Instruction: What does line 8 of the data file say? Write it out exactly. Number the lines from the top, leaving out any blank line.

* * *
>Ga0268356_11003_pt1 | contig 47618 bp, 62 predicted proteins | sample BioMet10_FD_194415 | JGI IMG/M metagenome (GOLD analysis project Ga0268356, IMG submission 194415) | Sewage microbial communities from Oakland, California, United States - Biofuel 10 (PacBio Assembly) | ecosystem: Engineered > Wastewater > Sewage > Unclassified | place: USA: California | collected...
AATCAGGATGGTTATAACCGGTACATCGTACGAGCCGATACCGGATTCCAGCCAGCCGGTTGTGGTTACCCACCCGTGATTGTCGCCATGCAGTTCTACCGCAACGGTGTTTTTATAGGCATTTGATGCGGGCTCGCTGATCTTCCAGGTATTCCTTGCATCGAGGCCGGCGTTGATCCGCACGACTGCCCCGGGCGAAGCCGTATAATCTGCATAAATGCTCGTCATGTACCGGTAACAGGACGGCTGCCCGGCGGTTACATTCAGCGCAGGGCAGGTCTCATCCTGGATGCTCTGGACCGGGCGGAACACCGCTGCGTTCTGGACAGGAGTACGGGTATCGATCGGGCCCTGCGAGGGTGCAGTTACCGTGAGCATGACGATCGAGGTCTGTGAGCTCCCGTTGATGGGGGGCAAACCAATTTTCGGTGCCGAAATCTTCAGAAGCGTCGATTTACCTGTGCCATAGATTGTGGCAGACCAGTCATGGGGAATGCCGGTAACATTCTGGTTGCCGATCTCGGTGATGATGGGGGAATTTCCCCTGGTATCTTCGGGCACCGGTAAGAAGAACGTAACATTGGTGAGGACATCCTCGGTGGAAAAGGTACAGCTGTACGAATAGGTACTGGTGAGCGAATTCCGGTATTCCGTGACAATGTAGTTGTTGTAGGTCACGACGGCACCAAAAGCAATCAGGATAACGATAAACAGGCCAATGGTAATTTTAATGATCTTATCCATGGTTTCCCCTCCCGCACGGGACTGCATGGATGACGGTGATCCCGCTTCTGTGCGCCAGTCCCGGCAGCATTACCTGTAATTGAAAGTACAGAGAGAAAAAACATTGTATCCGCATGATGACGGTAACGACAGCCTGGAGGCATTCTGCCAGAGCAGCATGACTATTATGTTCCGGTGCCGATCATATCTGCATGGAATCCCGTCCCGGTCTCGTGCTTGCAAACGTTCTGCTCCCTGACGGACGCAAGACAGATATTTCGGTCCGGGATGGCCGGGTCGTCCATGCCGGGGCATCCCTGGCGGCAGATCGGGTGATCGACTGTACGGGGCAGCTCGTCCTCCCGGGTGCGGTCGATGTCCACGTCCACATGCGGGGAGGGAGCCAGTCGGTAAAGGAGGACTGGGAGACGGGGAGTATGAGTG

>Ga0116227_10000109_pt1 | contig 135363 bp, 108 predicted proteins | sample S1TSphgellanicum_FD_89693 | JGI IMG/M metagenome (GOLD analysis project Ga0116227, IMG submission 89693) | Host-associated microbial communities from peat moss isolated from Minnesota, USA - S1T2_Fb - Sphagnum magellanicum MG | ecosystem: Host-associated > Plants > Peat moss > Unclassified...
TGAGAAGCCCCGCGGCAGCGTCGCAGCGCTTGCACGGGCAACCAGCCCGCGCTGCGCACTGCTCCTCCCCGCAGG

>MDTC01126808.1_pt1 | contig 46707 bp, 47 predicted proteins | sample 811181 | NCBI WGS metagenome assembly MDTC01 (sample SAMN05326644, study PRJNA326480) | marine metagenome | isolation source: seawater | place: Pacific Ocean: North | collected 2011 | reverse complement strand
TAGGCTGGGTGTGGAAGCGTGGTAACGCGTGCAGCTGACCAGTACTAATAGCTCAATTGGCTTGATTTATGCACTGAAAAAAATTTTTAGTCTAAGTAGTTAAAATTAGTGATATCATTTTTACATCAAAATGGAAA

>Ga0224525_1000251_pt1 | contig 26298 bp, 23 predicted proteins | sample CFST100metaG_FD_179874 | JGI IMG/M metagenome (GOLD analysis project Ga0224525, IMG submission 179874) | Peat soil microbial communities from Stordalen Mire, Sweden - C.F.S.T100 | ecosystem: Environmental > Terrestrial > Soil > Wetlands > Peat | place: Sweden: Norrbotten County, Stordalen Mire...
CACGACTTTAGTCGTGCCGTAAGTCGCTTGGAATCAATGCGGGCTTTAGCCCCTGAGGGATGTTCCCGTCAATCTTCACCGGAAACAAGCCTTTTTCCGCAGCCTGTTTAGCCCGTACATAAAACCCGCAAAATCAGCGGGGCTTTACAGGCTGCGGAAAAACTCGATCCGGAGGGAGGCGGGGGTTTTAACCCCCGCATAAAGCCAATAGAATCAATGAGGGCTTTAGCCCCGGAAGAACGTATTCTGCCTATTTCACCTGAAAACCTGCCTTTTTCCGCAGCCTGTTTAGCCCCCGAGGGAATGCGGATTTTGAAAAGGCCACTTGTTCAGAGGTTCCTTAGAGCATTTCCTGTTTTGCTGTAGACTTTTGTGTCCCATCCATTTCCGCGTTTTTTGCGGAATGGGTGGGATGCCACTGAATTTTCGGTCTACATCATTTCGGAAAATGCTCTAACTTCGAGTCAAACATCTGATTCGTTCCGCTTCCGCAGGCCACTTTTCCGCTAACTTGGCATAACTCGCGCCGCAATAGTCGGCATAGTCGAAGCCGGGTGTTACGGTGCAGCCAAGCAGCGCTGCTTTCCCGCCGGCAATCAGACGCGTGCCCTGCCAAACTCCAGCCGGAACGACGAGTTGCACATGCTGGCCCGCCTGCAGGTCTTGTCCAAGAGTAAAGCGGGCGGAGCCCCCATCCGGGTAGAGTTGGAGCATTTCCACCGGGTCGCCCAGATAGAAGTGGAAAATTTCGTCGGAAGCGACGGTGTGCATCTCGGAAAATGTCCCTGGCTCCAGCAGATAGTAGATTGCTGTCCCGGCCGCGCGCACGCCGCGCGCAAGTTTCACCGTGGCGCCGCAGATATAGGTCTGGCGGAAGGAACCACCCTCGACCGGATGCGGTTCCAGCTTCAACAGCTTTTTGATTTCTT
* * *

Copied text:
CACGACTTTAGTCGTGCCGTAAGTCGCTTGGAATCAATGCGGGCTTTAGCCCCTGAGGGATGTTCCCGTCAATCTTCACCGGAAACAAGCCTTTTTCCGCAGCCTGTTTAGCCCGTACATAAAACCCGCAAAATCAGCGGGGCTTTACAGGCTGCGGAAAAACTCGATCCGGAGGGAGGCGGGGGTTTTAACCCCCGCATAAAGCCAATAGAATCAATGAGGGCTTTAGCCCCGGAAGAACGTATTCTGCCTATTTCACCTGAAAACCTGCCTTTTTCCGCAGCCTGTTTAGCCCCCGAGGGAATGCGGATTTTGAAAAGGCCACTTGTTCAGAGGTTCCTTAGAGCATTTCCTGTTTTGCTGTAGACTTTTGTGTCCCATCCATTTCCGCGTTTTTTGCGGAATGGGTGGGATGCCACTGAATTTTCGGTCTACATCATTTCGGAAAATGCTCTAACTTCGAGTCAAACATCTGATTCGTTCCGCTTCCGCAGGCCACTTTTCCGCTAACTTGGCATAACTCGCGCCGCAATAGTCGGCATAGTCGAAGCCGGGTGTTACGGTGCAGCCAAGCAGCGCTGCTTTCCCGCCGGCAATCAGACGCGTGCCCTGCCAAACTCCAGCCGGAACGACGAGTTGCACATGCTGGCCCGCCTGCAGGTCTTGTCCAAGAGTAAAGCGGGCGGAGCCCCCATCCGGGTAGAGTTGGAGCATTTCCACCGGGTCGCCCAGATAGAAGTGGAAAATTTCGTCGGAAGCGACGGTGTGCATCTCGGAAAATGTCCCTGGCTCCAGCAGATAGTAGATTGCTGTCCCGGCCGCGCGCACGCCGCGCGCAAGTTTCACCGTGGCGCCGCAGATATAGGTCTGGCGGAAGGAACCACCCTCGACCGGATGCGGTTCCAGCTTCAACAGCTTTTTGATTTCTT